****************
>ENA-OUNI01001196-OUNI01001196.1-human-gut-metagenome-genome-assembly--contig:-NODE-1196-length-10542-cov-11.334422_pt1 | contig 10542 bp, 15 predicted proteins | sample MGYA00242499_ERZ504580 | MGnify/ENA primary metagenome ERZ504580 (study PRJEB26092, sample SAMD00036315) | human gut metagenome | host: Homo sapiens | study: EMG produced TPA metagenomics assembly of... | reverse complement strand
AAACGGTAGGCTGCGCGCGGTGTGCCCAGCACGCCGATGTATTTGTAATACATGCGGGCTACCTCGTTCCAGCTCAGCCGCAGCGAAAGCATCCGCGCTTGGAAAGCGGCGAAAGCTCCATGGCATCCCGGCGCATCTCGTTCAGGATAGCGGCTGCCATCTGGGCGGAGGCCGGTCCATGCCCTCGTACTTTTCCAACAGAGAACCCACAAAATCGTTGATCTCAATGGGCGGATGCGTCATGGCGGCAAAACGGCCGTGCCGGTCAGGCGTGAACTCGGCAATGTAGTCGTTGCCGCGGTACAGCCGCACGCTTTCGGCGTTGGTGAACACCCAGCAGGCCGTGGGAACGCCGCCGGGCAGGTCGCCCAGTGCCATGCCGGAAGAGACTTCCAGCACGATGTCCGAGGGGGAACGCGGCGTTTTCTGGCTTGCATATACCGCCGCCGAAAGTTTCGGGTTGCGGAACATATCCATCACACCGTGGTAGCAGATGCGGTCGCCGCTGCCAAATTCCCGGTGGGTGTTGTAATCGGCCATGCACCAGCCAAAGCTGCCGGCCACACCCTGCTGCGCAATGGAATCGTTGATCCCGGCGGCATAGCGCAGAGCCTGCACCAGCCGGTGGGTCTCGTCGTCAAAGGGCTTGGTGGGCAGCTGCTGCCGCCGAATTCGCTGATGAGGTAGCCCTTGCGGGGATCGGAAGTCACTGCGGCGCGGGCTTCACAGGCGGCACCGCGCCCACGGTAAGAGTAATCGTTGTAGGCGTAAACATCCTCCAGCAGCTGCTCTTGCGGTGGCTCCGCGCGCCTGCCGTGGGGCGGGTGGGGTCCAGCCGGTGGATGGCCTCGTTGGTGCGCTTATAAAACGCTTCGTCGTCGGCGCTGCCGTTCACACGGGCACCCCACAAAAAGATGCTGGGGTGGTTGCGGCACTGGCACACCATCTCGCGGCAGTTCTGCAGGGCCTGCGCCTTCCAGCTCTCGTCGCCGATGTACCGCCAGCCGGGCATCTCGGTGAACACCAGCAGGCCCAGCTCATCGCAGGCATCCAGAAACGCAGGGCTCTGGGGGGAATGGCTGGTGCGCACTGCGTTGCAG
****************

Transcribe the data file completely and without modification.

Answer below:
>ENA-OUNI01001196-OUNI01001196.1-human-gut-metagenome-genome-assembly--contig:-NODE-1196-length-10542-cov-11.334422_pt1 | contig 10542 bp, 15 predicted proteins | sample MGYA00242499_ERZ504580 | MGnify/ENA primary metagenome ERZ504580 (study PRJEB26092, sample SAMD00036315) | human gut metagenome | host: Homo sapiens | study: EMG produced TPA metagenomics assembly of... | reverse complement strand
AAACGGTAGGCTGCGCGCGGTGTGCCCAGCACGCCGATGTATTTGTAATACATGCGGGCTACCTCGTTCCAGCTCAGCCGCAGCGAAAGCATCCGCGCTTGGAAAGCGGCGAAAGCTCCATGGCATCCCGGCGCATCTCGTTCAGGATAGCGGCTGCCATCTGGGCGGAGGCCGGTCCATGCCCTCGTACTTTTCCAACAGAGAACCCACAAAATCGTTGATCTCAATGGGCGGATGCGTCATGGCGGCAAAACGGCCGTGCCGGTCAGGCGTGAACTCGGCAATGTAGTCGTTGCCGCGGTACAGCCGCACGCTTTCGGCGTTGGTGAACACCCAGCAGGCCGTGGGAACGCCGCCGGGCAGGTCGCCCAGTGCCATGCCGGAAGAGACTTCCAGCACGATGTCCGAGGGGGAACGCGGCGTTTTCTGGCTTGCATATACCGCCGCCGAAAGTTTCGGGTTGCGGAACATATCCATCACACCGTGGTAGCAGATGCGGTCGCCGCTGCCAAATTCCCGGTGGGTGTTGTAATCGGCCATGCACCAGCCAAAGCTGCCGGCCACACCCTGCTGCGCAATGGAATCGTTGATCCCGGCGGCATAGCGCAGAGCCTGCACCAGCCGGTGGGTCTCGTCGTCAAAGGGCTTGGTGGGCAGCTGCTGCCGCCGAATTCGCTGATGAGGTAGCCCTTGCGGGGATCGGAAGTCACTGCGGCGCGGGCTTCACAGGCGGCACCGCGCCCACGGTAAGAGTAATCGTTGTAGGCGTAAACATCCTCCAGCAGCTGCTCTTGCGGTGGCTCCGCGCGCCTGCCGTGGGGCGGGTGGGGTCCAGCCGGTGGATGGCCTCGTTGGTGCGCTTATAAAACGCTTCGTCGTCGGCGCTGCCGTTCACACGGGCACCCCACAAAAAGATGCTGGGGTGGTTGCGGCACTGGCACACCATCTCGCGGCAGTTCTGCAGGGCCTGCGCCTTCCAGCTCTCGTCGCCGATGTACCGCCAGCCGGGCATCTCGGTGAACACCAGCAGGCCCAGCTCATCGCAGGCATCCAGAAACGCAGGGCTCTGGGGGGAATGGCTGGTGCGCACTGCGTTGCAG